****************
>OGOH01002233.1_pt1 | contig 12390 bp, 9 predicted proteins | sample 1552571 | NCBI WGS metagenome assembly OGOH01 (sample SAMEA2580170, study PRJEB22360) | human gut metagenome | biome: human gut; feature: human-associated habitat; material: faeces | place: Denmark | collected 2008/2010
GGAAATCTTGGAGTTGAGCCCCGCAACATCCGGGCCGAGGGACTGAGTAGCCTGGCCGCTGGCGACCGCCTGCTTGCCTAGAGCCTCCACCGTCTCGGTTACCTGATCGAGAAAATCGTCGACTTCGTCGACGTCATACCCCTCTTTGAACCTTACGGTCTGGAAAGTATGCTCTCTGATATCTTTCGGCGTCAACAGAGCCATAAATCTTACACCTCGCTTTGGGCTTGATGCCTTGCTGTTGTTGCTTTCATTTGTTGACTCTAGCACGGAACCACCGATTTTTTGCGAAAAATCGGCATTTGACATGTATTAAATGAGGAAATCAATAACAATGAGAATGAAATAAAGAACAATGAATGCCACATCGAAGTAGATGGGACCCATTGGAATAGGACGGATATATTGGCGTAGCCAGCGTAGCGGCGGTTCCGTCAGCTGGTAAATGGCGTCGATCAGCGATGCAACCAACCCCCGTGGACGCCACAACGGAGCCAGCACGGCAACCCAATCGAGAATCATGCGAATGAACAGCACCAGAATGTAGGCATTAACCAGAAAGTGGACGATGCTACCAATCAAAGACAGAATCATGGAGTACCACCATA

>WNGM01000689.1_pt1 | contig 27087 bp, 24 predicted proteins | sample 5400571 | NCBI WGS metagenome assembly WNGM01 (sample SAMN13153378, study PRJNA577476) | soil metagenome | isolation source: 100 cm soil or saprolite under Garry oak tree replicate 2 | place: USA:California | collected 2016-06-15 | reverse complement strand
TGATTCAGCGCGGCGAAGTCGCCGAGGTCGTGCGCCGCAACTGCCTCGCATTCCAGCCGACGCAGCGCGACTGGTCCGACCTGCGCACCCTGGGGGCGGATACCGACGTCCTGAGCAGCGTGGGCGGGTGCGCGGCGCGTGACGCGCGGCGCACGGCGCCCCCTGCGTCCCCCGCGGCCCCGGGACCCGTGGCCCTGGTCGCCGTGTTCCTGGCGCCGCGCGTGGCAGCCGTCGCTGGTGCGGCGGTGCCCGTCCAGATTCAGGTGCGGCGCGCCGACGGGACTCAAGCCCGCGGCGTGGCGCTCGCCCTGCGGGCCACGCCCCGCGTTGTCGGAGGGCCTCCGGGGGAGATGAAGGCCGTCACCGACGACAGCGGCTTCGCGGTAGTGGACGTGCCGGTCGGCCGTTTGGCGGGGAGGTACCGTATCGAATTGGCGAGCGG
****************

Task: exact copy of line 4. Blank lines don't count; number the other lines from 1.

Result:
TGATTCAGCGCGGCGAAGTCGCCGAGGTCGTGCGCCGCAACTGCCTCGCATTCCAGCCGACGCAGCGCGACTGGTCCGACCTGCGCACCCTGGGGGCGGATACCGACGTCCTGAGCAGCGTGGGCGGGTGCGCGGCGCGTGACGCGCGGCGCACGGCGCCCCCTGCGTCCCCCGCGGCCCCGGGACCCGTGGCCCTGGTCGCCGTGTTCCTGGCGCCGCGCGTGGCAGCCGTCGCTGGTGCGGCGGTGCCCGTCCAGATTCAGGTGCGGCGCGCCGACGGGACTCAAGCCCGCGGCGTGGCGCTCGCCCTGCGGGCCACGCCCCGCGTTGTCGGAGGGCCTCCGGGGGAGATGAAGGCCGTCACCGACGACAGCGGCTTCGCGGTAGTGGACGTGCCGGTCGGCCGTTTGGCGGGGAGGTACCGTATCGAATTGGCGAGCGG